Next, there is the capability to monitor who can access the data. This can either by done physically or technically. Physically involves putting in place a badging system to prevent unauthorized access to the facility. Logs are kept of who is allowed in and the failed attempts are recorded. Plus alarms can be added to signal unauthorized entry.

On a technical level, usernames and passwords are a baseline methodology for controlling virtual access to data. Again, logs are kept on authorized and failed access attempts. Logging analysis tools can be used to generate alarms based on failed attempts. To augment the logging systems, you can add intrusion controls to the mix. These solutions can detect intruders as they attempt to gain access and, in many cases, help prevent it.

Finally there is the availability of information. This varies, from the ability to restore an individual file to a user to restoring complete back-ups of the corporate email system. One of the main challenges is the speed at which data can be restored. End users expect data to be recovered in minutes to a couple of hours.

There is also a hidden challenge: How to ensure that the back-up copies are not compromised. In 2011 Science Applications International Corp. said backup computer tapes containing sensitive health information of 4.9 million Military Health Care System TRICARE beneficiaries treated in the San Antonio, Texas, area since 1992 were stolen from an employee's car Sept. 14. This is just one, albeit major, example of what can happen if backup data is not secured physically and encrypted.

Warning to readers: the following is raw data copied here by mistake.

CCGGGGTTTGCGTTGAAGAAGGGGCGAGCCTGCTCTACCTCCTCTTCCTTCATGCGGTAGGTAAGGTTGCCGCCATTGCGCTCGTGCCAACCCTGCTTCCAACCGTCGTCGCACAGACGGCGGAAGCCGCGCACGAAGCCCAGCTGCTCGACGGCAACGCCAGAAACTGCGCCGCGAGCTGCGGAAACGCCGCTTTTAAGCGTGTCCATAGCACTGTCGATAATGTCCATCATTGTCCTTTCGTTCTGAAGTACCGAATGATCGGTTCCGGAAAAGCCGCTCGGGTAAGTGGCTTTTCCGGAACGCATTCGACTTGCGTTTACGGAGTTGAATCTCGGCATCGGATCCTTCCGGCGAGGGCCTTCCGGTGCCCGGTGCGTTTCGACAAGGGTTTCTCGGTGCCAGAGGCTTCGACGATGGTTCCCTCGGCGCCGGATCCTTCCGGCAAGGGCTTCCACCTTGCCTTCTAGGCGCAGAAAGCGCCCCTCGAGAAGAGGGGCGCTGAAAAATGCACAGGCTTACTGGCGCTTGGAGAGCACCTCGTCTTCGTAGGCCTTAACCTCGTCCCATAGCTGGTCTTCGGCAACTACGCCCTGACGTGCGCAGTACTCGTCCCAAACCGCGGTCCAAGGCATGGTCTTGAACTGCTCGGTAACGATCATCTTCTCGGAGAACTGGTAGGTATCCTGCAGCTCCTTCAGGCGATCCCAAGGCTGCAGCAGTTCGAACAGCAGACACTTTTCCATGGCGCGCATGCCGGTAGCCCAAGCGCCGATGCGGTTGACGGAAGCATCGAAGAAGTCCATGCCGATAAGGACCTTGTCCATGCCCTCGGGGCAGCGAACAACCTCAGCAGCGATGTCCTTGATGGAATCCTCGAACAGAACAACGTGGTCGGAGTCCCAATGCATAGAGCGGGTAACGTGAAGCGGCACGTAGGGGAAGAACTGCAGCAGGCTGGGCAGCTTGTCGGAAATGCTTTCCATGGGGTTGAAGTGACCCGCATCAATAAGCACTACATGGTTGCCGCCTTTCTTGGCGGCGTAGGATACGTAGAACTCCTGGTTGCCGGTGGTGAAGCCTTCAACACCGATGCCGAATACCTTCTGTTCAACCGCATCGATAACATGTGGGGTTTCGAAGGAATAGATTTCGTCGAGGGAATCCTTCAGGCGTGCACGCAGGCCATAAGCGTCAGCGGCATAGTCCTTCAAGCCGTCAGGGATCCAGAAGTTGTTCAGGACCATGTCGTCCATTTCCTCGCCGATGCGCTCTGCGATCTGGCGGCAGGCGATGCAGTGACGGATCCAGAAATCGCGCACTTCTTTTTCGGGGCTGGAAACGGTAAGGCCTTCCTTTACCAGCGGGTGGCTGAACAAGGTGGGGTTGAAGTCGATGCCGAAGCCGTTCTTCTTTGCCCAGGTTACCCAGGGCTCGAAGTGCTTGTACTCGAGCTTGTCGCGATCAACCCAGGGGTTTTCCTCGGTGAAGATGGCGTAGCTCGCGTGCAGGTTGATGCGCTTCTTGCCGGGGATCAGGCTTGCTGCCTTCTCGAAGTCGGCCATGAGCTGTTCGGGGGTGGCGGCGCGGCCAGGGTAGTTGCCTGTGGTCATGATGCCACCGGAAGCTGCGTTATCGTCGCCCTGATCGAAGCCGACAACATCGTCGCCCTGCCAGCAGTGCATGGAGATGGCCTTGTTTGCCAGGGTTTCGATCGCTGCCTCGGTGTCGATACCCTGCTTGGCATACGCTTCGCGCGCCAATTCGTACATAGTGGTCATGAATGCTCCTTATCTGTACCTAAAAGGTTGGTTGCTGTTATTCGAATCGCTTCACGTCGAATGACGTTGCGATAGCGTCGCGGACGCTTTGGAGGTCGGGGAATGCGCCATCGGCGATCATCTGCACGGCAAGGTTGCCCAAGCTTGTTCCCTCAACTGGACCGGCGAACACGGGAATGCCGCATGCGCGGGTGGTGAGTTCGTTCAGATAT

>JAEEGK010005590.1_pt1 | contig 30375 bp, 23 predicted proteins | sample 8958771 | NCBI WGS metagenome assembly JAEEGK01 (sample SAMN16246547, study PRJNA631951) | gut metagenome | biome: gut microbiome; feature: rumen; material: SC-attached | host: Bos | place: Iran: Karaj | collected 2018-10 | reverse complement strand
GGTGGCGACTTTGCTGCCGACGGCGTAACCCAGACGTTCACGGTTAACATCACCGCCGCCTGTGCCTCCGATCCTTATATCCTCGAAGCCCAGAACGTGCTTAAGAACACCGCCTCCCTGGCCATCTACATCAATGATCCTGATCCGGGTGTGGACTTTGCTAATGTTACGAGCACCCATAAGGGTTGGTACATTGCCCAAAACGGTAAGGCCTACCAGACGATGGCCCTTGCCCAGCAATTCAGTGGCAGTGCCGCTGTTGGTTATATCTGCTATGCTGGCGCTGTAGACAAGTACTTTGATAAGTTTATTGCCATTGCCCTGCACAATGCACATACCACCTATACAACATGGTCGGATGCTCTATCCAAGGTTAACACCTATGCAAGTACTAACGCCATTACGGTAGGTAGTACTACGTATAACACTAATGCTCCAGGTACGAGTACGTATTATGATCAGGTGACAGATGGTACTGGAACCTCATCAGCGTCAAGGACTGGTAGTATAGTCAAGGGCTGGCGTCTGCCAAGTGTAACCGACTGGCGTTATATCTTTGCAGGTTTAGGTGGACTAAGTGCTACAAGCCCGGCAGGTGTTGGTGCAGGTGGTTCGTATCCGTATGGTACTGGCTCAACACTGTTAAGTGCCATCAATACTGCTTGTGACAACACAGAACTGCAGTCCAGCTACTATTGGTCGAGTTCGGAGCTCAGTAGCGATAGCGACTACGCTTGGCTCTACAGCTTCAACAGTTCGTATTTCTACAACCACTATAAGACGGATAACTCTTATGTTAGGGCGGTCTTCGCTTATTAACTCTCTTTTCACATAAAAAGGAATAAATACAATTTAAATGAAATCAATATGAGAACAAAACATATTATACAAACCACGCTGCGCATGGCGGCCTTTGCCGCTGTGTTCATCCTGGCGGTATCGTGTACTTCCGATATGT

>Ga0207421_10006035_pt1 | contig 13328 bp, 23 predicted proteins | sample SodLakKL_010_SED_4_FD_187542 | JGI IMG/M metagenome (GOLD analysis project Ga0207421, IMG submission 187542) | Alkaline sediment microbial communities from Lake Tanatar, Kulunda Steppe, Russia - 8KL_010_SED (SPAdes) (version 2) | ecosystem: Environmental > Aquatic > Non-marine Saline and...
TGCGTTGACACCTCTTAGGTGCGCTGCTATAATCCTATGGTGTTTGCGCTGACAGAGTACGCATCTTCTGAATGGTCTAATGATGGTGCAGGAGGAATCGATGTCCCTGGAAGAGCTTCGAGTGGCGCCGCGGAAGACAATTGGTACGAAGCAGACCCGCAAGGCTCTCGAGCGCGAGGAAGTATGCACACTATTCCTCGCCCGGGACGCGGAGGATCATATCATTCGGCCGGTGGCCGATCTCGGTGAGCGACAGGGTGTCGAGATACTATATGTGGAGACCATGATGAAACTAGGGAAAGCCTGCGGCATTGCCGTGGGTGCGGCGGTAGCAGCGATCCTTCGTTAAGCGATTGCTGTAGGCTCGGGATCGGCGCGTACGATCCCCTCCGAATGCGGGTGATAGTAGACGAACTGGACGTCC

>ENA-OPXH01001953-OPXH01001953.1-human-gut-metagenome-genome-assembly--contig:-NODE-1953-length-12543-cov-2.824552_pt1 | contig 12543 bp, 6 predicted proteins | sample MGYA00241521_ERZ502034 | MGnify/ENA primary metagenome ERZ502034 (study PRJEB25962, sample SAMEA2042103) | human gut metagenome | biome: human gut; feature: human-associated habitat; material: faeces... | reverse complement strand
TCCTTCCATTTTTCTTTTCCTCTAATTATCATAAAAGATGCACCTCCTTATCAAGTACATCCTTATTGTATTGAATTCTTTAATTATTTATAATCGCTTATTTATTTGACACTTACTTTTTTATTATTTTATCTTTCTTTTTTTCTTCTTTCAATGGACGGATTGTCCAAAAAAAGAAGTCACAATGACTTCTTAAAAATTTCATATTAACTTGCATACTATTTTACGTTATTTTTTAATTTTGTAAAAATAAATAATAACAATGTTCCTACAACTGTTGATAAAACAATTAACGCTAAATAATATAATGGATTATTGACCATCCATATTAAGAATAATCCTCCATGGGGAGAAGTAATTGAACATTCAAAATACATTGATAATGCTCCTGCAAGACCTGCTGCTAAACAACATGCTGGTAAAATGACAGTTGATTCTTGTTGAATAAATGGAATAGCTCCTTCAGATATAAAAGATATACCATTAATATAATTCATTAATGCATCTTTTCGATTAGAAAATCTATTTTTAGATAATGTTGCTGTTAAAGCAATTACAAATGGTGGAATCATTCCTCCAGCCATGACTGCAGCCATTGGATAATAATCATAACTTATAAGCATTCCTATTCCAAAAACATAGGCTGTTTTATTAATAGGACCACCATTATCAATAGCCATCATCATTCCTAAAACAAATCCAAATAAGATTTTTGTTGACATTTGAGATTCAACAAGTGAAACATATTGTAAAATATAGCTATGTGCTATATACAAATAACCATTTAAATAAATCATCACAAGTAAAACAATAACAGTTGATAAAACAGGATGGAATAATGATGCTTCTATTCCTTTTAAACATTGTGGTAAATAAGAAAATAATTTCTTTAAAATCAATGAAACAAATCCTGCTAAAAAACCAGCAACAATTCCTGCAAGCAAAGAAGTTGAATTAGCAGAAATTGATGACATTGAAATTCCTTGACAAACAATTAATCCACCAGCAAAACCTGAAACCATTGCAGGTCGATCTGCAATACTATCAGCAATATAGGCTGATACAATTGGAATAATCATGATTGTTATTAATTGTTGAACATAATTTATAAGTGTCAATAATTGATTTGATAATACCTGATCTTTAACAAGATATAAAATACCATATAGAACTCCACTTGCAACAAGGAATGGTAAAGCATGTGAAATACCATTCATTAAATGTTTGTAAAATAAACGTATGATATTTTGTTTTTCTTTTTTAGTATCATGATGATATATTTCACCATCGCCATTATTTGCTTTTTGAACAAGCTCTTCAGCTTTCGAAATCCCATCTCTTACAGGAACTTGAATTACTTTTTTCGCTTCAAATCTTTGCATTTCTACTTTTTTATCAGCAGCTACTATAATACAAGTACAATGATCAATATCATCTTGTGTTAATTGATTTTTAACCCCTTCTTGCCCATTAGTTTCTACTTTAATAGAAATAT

In summary, an on-premise solution is a mix of different controls that help preserve confidentiality, integrity and availability. It is very important to take an inventory of these controls prior to beginning any migration to the cloud, for two reasons.

One, and somewhat obviously, the cloud solution must provide the same if not better security controls as the current system. Especially if the organization has to meet regulatory compliance requirements. Two, many controls that are currently in place may be overlooked – how to replace physical security for example. A risk assessment to catalog the security controls is a critical starting point in migrating to the cloud.

If you do not already have a risk assessment methodology -- or even if you do -- the National Institute of Standard and Technology NIST provides a free risk assessment guide “SP800 – 30 Risk Management Guide for Information Technology Systems” (you can download the PDF here). NIST provides these guides as a baseline for federal organizations to build their security programs. Using this document and running through an assessment will give you an idea of what you already have in place and what a cloud based solution will need to meet.